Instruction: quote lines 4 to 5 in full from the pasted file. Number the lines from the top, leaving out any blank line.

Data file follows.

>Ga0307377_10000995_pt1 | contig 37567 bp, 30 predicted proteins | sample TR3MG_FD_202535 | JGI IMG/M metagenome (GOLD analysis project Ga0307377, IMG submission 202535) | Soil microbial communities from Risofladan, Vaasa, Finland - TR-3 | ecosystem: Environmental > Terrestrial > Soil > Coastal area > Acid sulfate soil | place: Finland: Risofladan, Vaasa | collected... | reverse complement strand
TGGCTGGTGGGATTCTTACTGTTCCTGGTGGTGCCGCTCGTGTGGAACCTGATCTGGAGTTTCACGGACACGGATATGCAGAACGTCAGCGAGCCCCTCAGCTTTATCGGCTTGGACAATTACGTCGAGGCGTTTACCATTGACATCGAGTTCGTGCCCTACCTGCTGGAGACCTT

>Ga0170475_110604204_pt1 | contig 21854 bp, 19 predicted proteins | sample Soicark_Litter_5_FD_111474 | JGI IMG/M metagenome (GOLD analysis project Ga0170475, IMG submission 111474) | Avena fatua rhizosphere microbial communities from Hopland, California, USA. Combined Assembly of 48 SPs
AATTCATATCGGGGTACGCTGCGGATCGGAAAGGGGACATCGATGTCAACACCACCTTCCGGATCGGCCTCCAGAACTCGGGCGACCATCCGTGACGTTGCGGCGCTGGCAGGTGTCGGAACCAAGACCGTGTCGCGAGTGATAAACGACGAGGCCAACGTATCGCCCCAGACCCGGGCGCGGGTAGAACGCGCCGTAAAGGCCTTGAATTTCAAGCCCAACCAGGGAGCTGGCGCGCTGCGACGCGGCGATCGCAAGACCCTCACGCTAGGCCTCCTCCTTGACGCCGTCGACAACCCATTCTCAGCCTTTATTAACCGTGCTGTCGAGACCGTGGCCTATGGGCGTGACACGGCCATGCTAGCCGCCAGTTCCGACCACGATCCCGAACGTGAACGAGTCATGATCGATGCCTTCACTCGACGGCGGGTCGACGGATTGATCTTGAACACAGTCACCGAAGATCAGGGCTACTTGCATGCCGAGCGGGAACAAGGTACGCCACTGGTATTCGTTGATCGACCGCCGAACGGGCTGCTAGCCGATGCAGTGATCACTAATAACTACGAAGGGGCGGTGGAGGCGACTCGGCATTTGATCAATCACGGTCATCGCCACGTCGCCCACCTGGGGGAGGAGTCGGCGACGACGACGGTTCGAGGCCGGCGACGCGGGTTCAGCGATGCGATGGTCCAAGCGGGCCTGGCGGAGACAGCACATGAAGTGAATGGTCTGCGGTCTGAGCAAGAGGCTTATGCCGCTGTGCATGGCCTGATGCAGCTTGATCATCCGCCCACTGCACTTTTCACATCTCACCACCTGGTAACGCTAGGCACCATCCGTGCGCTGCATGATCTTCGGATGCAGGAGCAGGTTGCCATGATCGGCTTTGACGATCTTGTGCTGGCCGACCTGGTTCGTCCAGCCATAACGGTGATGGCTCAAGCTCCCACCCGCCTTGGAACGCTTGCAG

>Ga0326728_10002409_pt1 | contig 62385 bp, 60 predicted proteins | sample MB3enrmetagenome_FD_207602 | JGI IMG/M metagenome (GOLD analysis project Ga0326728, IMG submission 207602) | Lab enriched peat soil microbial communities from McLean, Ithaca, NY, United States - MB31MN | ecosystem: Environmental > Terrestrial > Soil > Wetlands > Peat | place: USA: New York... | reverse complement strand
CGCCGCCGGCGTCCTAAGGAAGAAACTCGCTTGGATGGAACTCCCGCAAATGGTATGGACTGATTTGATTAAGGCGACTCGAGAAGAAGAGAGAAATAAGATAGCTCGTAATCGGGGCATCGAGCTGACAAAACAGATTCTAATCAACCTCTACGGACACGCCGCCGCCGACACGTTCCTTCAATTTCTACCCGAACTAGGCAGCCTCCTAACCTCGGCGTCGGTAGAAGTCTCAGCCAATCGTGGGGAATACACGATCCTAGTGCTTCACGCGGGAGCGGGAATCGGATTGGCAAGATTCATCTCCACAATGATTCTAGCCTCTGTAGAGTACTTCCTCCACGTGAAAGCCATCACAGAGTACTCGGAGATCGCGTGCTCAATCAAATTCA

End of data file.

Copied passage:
AATTCATATCGGGGTACGCTGCGGATCGGAAAGGGGACATCGATGTCAACACCACCTTCCGGATCGGCCTCCAGAACTCGGGCGACCATCCGTGACGTTGCGGCGCTGGCAGGTGTCGGAACCAAGACCGTGTCGCGAGTGATAAACGACGAGGCCAACGTATCGCCCCAGACCCGGGCGCGGGTAGAACGCGCCGTAAAGGCCTTGAATTTCAAGCCCAACCAGGGAGCTGGCGCGCTGCGACGCGGCGATCGCAAGACCCTCACGCTAGGCCTCCTCCTTGACGCCGTCGACAACCCATTCTCAGCCTTTATTAACCGTGCTGTCGAGACCGTGGCCTATGGGCGTGACACGGCCATGCTAGCCGCCAGTTCCGACCACGATCCCGAACGTGAACGAGTCATGATCGATGCCTTCACTCGACGGCGGGTCGACGGATTGATCTTGAACACAGTCACCGAAGATCAGGGCTACTTGCATGCCGAGCGGGAACAAGGTACGCCACTGGTATTCGTTGATCGACCGCCGAACGGGCTGCTAGCCGATGCAGTGATCACTAATAACTACGAAGGGGCGGTGGAGGCGACTCGGCATTTGATCAATCACGGTCATCGCCACGTCGCCCACCTGGGGGAGGAGTCGGCGACGACGACGGTTCGAGGCCGGCGACGCGGGTTCAGCGATGCGATGGTCCAAGCGGGCCTGGCGGAGACAGCACATGAAGTGAATGGTCTGCGGTCTGAGCAAGAGGCTTATGCCGCTGTGCATGGCCTGATGCAGCTTGATCATCCGCCCACTGCACTTTTCACATCTCACCACCTGGTAACGCTAGGCACCATCCGTGCGCTGCATGATCTTCGGATGCAGGAGCAGGTTGCCATGATCGGCTTTGACGATCTTGTGCTGGCCGACCTGGTTCGTCCAGCCATAACGGTGATGGCTCAAGCTCCCACCCGCCTTGGAACGCTTGCAG

>Ga0326728_10002409_pt1 | contig 62385 bp, 60 predicted proteins | sample MB3enrmetagenome_FD_207602 | JGI IMG/M metagenome (GOLD analysis project Ga0326728, IMG submission 207602) | Lab enriched peat soil microbial communities from McLean, Ithaca, NY, United States - MB31MN | ecosystem: Environmental > Terrestrial > Soil > Wetlands > Peat | place: USA: New York... | reverse complement strand